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Old 03-15-2013   #4
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@ xzidique

Do you use such setup?
The thing is, I'm not sure if I should go for HDD or SSD RAID - as I've read somewhere that SSD RAID won't help with video files (NLE editing), so I'm wondering if the same is true for image sequences.


CPU is still i7 920; it's working fine, but I'm planning to switch for soc.2011 and 6 core as soon as I can.

As for the R3D - anything from 2K to 5K, depends on the project. Usually it's 2K tops for low budget stuff.


@hurricanz

Yeah, OS is already on SSD, and yeah, that's exactly what I had in mind - keeping only current project files on RAID drives, with backup on some other HDD.
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Old 03-16-2013   #5
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Yes I do...But not such an overkill....However I use a single SSD for my OS and two Raid 0 SSDs (Old G-Skills 120Gb each) for working space...which means I copy everything that I have to work on, in there. The speed of the NLE software that I assume you are using AVID/Premiere etc usualy occupies lots of RAM and loads from the hard drive the parts of the clips that usualy dont fit into the system RAM and when you add your effects are being rendered in real time from the CPU or GPU....The same happens in most software.....So faster hardrives faster loading times (buffering).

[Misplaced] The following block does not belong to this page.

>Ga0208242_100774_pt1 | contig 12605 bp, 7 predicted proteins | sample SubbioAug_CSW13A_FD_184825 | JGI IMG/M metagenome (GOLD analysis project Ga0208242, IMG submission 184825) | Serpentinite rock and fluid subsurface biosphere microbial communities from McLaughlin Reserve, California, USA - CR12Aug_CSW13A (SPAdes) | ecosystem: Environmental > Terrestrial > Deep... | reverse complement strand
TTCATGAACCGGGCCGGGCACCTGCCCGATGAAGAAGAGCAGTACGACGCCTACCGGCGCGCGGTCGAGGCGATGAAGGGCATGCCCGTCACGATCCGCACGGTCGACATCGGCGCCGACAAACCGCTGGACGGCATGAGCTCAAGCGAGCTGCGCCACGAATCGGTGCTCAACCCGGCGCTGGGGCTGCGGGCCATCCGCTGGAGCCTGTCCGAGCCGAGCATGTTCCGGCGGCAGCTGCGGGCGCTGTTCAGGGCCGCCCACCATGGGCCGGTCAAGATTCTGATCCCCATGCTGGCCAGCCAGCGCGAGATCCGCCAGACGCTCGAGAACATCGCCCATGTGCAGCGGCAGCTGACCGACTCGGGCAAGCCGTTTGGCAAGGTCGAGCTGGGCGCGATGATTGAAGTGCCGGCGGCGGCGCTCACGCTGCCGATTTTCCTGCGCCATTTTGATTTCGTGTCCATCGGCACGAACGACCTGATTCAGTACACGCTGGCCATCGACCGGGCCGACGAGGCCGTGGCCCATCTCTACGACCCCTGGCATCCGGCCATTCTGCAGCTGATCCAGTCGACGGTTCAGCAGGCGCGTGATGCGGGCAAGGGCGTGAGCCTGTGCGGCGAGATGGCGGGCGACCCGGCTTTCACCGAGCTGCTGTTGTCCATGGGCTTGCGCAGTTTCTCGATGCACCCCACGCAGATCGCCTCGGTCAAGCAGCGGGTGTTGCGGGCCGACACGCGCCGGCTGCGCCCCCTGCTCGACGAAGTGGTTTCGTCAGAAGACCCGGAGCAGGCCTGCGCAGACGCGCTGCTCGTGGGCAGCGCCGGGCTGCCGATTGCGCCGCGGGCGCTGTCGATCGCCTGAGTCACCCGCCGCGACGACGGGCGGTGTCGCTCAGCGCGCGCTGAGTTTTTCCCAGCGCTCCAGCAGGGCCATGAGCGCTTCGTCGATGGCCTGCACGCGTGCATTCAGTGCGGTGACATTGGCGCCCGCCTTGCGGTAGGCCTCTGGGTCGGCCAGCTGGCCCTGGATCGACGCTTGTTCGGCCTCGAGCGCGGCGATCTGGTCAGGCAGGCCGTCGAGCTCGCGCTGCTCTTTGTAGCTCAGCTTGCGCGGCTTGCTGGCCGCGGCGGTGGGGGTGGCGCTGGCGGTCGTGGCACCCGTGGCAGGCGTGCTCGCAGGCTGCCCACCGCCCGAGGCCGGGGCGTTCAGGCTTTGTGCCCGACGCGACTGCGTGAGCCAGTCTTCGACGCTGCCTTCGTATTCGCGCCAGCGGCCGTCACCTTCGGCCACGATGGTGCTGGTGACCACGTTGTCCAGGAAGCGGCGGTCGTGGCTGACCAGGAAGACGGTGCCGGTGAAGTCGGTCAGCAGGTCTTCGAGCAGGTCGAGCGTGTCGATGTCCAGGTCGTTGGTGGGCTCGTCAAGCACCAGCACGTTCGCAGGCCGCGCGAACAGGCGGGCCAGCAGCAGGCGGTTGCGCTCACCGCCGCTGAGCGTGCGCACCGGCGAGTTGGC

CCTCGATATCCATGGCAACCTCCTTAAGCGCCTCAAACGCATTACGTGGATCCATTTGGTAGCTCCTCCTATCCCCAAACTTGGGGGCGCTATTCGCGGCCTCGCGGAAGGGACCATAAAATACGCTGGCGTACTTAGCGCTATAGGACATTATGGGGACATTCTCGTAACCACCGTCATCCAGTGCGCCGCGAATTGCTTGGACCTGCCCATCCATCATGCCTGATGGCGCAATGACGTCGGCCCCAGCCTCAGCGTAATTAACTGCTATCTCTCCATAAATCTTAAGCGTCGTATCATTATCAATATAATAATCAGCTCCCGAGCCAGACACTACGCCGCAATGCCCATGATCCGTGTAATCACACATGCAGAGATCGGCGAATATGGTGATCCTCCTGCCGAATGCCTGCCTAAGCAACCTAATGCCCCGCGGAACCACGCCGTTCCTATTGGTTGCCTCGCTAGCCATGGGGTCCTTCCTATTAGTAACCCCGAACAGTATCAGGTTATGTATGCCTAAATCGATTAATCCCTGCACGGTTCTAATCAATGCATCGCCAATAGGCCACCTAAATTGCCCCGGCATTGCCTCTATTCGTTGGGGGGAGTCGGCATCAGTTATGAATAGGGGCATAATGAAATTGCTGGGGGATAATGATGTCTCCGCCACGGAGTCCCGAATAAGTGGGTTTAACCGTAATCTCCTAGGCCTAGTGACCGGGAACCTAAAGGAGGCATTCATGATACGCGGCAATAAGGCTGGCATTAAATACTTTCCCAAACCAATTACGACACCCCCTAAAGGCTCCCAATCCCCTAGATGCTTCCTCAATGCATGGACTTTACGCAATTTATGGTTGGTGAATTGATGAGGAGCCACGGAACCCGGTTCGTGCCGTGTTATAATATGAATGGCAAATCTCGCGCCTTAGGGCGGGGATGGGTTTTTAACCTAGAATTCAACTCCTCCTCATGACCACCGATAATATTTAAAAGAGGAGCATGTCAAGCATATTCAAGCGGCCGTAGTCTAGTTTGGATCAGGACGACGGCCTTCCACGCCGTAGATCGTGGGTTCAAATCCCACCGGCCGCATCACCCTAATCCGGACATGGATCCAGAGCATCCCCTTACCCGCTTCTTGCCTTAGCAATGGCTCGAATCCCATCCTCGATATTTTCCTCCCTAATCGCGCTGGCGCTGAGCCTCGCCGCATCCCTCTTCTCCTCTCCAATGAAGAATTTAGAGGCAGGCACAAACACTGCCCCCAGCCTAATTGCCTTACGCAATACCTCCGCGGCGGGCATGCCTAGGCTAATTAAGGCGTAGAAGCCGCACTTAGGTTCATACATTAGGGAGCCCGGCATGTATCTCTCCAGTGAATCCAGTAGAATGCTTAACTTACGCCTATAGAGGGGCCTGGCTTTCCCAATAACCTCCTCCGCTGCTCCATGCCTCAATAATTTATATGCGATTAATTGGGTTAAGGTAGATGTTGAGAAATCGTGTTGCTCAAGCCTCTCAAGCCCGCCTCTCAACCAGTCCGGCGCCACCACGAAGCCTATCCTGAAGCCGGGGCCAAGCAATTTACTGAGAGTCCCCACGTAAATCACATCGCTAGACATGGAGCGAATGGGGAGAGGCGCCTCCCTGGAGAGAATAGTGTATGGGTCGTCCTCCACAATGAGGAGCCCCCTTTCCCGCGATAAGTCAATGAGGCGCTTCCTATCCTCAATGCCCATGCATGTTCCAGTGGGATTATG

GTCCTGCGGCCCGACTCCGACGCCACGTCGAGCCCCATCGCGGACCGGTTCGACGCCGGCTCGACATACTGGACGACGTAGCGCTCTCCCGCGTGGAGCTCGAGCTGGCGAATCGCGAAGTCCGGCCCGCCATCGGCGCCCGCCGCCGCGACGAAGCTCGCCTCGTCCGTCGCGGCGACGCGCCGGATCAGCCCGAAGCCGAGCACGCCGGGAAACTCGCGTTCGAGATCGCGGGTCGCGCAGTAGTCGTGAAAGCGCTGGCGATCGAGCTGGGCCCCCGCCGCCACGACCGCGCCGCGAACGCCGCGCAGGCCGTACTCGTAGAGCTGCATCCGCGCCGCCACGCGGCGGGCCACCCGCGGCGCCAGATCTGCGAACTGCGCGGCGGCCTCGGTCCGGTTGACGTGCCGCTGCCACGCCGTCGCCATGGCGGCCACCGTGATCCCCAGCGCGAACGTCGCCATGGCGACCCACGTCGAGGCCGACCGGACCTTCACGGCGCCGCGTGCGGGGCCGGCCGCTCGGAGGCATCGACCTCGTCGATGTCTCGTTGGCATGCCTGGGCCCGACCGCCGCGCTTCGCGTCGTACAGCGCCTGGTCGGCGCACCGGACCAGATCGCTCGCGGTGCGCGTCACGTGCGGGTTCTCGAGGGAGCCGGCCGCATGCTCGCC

Regarding your upgrade.......I would strongly recommend a nice 2011 board and consider a Xeon 8 core Engineering Sample over ebay. 8 cores around 3ghz could do the job better than the 6 core i7......However if you are planning to Overclock go for the 3930K